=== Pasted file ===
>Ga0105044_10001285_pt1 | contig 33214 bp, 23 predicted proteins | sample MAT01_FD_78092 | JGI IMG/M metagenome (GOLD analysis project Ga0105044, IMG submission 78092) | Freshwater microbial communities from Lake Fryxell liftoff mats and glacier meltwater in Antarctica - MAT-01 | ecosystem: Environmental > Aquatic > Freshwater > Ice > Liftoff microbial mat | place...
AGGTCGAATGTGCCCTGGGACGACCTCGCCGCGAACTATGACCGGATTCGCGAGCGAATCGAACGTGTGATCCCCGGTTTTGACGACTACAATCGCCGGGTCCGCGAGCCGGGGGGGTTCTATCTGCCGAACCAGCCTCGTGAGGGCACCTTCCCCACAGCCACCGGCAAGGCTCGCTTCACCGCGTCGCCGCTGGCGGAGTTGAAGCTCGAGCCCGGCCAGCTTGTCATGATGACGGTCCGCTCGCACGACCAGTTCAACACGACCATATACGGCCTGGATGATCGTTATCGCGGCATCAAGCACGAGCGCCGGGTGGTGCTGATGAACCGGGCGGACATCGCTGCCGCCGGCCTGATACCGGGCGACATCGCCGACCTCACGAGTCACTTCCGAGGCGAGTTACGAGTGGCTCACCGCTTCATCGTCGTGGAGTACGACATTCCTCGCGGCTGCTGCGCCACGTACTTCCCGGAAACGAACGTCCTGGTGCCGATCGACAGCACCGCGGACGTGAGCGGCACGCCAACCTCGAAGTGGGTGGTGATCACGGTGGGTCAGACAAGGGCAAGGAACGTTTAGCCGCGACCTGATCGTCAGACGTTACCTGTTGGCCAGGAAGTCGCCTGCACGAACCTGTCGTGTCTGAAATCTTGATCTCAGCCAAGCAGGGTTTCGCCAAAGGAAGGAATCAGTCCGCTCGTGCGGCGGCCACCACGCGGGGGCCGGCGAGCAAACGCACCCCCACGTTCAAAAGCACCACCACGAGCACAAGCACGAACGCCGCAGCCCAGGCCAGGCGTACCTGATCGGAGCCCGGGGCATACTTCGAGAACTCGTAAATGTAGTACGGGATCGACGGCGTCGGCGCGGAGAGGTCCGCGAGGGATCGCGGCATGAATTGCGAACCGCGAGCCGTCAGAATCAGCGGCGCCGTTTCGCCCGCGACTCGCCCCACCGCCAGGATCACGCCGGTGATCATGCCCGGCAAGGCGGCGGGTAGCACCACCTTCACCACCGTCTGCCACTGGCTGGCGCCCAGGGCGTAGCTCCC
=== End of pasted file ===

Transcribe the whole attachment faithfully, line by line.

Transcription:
>Ga0105044_10001285_pt1 | contig 33214 bp, 23 predicted proteins | sample MAT01_FD_78092 | JGI IMG/M metagenome (GOLD analysis project Ga0105044, IMG submission 78092) | Freshwater microbial communities from Lake Fryxell liftoff mats and glacier meltwater in Antarctica - MAT-01 | ecosystem: Environmental > Aquatic > Freshwater > Ice > Liftoff microbial mat | place...
AGGTCGAATGTGCCCTGGGACGACCTCGCCGCGAACTATGACCGGATTCGCGAGCGAATCGAACGTGTGATCCCCGGTTTTGACGACTACAATCGCCGGGTCCGCGAGCCGGGGGGGTTCTATCTGCCGAACCAGCCTCGTGAGGGCACCTTCCCCACAGCCACCGGCAAGGCTCGCTTCACCGCGTCGCCGCTGGCGGAGTTGAAGCTCGAGCCCGGCCAGCTTGTCATGATGACGGTCCGCTCGCACGACCAGTTCAACACGACCATATACGGCCTGGATGATCGTTATCGCGGCATCAAGCACGAGCGCCGGGTGGTGCTGATGAACCGGGCGGACATCGCTGCCGCCGGCCTGATACCGGGCGACATCGCCGACCTCACGAGTCACTTCCGAGGCGAGTTACGAGTGGCTCACCGCTTCATCGTCGTGGAGTACGACATTCCTCGCGGCTGCTGCGCCACGTACTTCCCGGAAACGAACGTCCTGGTGCCGATCGACAGCACCGCGGACGTGAGCGGCACGCCAACCTCGAAGTGGGTGGTGATCACGGTGGGTCAGACAAGGGCAAGGAACGTTTAGCCGCGACCTGATCGTCAGACGTTACCTGTTGGCCAGGAAGTCGCCTGCACGAACCTGTCGTGTCTGAAATCTTGATCTCAGCCAAGCAGGGTTTCGCCAAAGGAAGGAATCAGTCCGCTCGTGCGGCGGCCACCACGCGGGGGCCGGCGAGCAAACGCACCCCCACGTTCAAAAGCACCACCACGAGCACAAGCACGAACGCCGCAGCCCAGGCCAGGCGTACCTGATCGGAGCCCGGGGCATACTTCGAGAACTCGTAAATGTAGTACGGGATCGACGGCGTCGGCGCGGAGAGGTCCGCGAGGGATCGCGGCATGAATTGCGAACCGCGAGCCGTCAGAATCAGCGGCGCCGTTTCGCCCGCGACTCGCCCCACCGCCAGGATCACGCCGGTGATCATGCCCGGCAAGGCGGCGGGTAGCACCACCTTCACCACCGTCTGCCACTGGCTGGCGCCCAGGGCGTAGCTCCC